HOW TO DEAL WITH A FIRE IN YOUR RENTAL HOUSE
Fires happen in homes every day. According to the National Fire Protection Agency there were 369,500 home fires in 2013 resulting in 2755 deaths and $6.8 Billion in damages. Many of these were in rental homes.
What is the first step? When you get a report of a fire in one of your rental houses, determine that the tenants are OK and the extent of the damage. Take a video or a lot of photos of the condition. Then protect the property. That may meaning getting a tarp on the roof, reinforcing walls that have burned, or any other steps to prevent additional damage from being done. Do not worry about whether you have made contact with your insurance agent yet, or not. Your insurance company will appreciate your efforts to reduce the amount of the claim by preventing additional damage. Dealing with a tenant that dies in the property is covered in another article. For this article we will confine ourselves to dealing with the fire damage and liability. If the damage is significant enough to make the house uninhabitable contact your insurance company immediately. If the damage is not that significant, you may choose to handle the issue outside of your insurance. Bear in mind that an owner or property with multiple claims may become uninsurable eventually. The general rule of thumb is a client that makes 3 claims within 3 years is likely to be canceled regardless of the size of the claims.
How do you determine the cause of the fire? If you file a claim with your insurance company, they will normally have an investigator, an expert, to determine the cause of the fire. This person will often create a scope of work outlining the damages which need attention. This list can be used with the contractor that will make the repairs. Even if you don’t place an insurance claim, you may want to hire a fire investigator (3rd party investigator) to determine the cause of the fire. With many fire departments, their investigation is limited to whether or not the criminal act of arson was committed. Once the Fire Marshall has ruled out arson, their investigation is often finished. So do not wait, or count on, the Fire Marshall’s report to determine the specific cause of the fire.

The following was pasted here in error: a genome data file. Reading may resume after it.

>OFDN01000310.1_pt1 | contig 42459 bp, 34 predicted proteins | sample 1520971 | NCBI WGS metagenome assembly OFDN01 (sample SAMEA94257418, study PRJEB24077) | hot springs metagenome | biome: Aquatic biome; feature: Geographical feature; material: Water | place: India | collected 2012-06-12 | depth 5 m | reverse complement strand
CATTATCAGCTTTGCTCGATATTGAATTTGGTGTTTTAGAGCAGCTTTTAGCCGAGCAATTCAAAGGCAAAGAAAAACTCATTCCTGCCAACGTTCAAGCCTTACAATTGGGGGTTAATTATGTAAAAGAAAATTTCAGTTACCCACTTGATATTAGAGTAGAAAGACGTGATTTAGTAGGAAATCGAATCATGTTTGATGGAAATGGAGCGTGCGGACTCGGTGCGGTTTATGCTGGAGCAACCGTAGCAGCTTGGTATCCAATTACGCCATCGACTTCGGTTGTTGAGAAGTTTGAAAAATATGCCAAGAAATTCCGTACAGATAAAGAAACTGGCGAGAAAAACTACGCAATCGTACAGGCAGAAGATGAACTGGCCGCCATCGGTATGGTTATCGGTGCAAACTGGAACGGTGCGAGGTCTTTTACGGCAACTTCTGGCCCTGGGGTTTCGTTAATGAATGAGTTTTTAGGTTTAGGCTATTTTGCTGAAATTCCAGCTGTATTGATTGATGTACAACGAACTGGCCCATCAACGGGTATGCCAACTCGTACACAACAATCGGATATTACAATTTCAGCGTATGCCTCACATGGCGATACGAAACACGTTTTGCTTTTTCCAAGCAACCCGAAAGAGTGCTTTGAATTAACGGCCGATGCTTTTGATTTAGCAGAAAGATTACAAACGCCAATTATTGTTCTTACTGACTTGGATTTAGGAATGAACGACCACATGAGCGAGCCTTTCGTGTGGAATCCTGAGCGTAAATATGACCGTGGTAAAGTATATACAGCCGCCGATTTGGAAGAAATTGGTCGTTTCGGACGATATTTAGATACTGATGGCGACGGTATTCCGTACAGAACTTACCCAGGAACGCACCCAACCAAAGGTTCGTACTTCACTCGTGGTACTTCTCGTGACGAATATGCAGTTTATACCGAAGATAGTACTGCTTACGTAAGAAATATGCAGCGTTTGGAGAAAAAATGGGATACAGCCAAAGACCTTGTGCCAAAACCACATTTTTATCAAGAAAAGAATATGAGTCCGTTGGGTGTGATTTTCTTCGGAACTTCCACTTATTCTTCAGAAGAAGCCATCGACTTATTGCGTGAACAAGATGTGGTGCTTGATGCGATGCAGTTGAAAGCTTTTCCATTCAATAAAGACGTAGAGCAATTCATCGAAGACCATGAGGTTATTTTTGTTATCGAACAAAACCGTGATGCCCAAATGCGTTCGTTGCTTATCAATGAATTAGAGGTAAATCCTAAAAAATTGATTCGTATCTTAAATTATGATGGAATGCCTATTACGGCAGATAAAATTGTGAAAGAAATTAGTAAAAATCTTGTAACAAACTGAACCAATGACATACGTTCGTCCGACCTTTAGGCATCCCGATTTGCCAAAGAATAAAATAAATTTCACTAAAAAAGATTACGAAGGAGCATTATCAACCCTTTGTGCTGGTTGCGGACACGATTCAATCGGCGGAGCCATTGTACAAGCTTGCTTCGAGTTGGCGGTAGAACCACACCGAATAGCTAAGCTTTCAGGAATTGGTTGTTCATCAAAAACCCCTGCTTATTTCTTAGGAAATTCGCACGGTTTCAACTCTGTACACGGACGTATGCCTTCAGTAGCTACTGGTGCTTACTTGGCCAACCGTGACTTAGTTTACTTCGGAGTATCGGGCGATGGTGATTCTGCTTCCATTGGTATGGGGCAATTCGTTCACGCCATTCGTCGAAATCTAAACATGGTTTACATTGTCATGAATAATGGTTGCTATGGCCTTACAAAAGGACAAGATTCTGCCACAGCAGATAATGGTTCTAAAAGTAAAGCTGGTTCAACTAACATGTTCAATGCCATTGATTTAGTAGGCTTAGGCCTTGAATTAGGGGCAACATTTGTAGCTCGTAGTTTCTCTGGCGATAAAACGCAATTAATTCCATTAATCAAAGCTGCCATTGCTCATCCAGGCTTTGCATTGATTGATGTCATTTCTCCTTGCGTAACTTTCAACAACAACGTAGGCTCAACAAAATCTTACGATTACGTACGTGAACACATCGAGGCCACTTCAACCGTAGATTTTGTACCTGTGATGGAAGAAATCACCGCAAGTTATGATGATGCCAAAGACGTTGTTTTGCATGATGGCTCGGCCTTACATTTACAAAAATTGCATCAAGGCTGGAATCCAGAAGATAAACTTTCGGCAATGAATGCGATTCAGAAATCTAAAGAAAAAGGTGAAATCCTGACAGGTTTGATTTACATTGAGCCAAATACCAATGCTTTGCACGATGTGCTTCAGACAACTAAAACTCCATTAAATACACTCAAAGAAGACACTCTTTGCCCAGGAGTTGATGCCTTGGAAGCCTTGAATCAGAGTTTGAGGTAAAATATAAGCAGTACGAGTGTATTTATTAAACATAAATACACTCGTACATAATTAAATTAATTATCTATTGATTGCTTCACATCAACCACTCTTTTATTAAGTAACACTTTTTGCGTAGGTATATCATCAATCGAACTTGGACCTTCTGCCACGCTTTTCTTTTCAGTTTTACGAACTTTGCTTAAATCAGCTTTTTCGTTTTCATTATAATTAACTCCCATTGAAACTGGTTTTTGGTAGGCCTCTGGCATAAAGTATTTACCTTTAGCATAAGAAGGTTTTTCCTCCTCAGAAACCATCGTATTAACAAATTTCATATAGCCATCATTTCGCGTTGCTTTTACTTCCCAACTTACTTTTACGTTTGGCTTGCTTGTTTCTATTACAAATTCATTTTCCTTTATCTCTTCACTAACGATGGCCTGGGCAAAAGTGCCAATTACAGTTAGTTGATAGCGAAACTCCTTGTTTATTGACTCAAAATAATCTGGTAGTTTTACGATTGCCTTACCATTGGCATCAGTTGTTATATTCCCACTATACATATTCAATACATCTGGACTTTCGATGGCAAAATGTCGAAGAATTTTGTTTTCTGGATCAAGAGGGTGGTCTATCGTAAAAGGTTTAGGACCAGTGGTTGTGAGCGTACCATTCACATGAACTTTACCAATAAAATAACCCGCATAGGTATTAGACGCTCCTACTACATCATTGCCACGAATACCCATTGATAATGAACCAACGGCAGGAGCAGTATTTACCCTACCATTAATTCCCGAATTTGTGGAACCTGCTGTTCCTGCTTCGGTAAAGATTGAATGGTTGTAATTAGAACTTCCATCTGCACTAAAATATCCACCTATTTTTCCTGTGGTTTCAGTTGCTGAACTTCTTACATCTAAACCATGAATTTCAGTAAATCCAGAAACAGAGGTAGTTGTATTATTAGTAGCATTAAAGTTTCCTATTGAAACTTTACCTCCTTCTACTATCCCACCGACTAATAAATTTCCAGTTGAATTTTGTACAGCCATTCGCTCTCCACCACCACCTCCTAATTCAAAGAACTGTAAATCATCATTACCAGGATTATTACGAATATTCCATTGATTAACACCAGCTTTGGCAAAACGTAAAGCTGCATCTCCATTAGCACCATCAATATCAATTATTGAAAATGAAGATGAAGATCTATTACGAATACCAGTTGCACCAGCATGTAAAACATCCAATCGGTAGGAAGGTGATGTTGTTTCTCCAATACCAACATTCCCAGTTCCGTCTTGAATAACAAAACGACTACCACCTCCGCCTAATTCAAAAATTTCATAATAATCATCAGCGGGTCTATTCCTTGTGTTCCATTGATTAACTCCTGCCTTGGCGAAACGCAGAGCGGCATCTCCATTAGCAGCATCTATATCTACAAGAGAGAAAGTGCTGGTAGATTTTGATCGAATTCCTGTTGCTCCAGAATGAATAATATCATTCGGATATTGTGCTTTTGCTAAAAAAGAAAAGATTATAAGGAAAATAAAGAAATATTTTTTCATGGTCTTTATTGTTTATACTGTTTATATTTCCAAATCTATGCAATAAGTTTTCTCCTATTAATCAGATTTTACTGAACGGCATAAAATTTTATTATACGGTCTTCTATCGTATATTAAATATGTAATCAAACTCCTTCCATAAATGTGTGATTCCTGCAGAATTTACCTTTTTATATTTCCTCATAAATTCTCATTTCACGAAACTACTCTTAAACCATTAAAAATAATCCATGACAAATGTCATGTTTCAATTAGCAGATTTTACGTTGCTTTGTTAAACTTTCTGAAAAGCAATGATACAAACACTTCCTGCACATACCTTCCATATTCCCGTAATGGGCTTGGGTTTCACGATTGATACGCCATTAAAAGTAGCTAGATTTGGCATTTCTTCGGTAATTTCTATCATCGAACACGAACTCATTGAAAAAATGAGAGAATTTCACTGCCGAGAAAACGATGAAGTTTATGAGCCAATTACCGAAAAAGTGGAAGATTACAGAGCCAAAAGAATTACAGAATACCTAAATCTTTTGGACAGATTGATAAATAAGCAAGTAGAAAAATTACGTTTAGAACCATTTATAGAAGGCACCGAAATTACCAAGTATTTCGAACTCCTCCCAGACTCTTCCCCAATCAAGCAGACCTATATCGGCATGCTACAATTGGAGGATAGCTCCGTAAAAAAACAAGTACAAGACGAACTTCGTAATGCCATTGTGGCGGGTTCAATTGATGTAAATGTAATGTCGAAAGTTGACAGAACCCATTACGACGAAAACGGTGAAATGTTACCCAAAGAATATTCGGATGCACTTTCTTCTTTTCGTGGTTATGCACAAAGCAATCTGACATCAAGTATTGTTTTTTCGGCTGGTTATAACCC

What happens to the Lease? Most leases will have a “Destruction of Premises” clause which says, in short, if the property is made uninhabitable due to fire, flood, etc., then the lease can be terminated immediately. The obligation to pay rent terminates with the lease. Whether or not the lease will continue can be negotiated between the parties. If the tenants want to move back in, and the owner is willing to let the tenants stay, and the repairs to make the house can be done within a reasonable period of time, then the parties may agree to some temporary arrangement while the needed repairs are under way. We have seen several fires over our 30+ years of experience and several thousand houses we have managed and each case has been handled a little differently based on the extent of the damage, the cause of the fire, and the attitude of the parties. However, if either party wants to terminate and move on, then that is the likely outcome. Local building codes will determine if the property is habitable and, in all likelihood, it is not legally “habitable” immediately after the fire.
Who is liable for the damage? The result of the fire investigator’s report will determine this. If the fire was started due to the tenant’s abuse or neglect, then the tenant is liable for the damages. If the tenant has renter’s insurance, then their insurance company will cover the damages. If the landlord files a claim under the landlord’s policy, then the landlord’s insurance company will usually work directly with the tenant’s insurance company. If the tenant is responsible for the fire, but does not have insurance, then the landlord can charge the tenant for the amount of the landlord’s deductible in addition to any other obligations permitted in your lease. For instance, in our lease form, if the tenant is responsible for the fire, the tenant’s obligation to pay rent continues until the lease expires or until the house is re-rented. Normally the landlord would not have the right to charge the tenant for the full amount of the claim since they are getting their insurance to cover the loss. The landlord’s insurance company may choose to pursue the tenant, but that is up to them, not the landlord.
Is there a silver lining here? If your house is damaged or destroyed by fire, this may be an opportunity to update your house. Once you and your insurance company have agreed on the amount of the claim, they are normally very reasonable regarding how you repair the property. For instance, if your 1980s rental house had a separate living, formal dining room, separate den, and a small galley style kitchen, this may be an opportunity to update the property with a modified “open concept” floor plan. Similar opportunities may exist to update the master suite if that suffered damage. We recently had a house that was burned to the ground and we built it back to the same floor plan and dimensions. However the new house was made of materials that are more durable and resistant to tenant damage which has reduced operating expenses for the property.
Let’s hope this never happens to one of your properties. But if it does, now you know how to deal with it.
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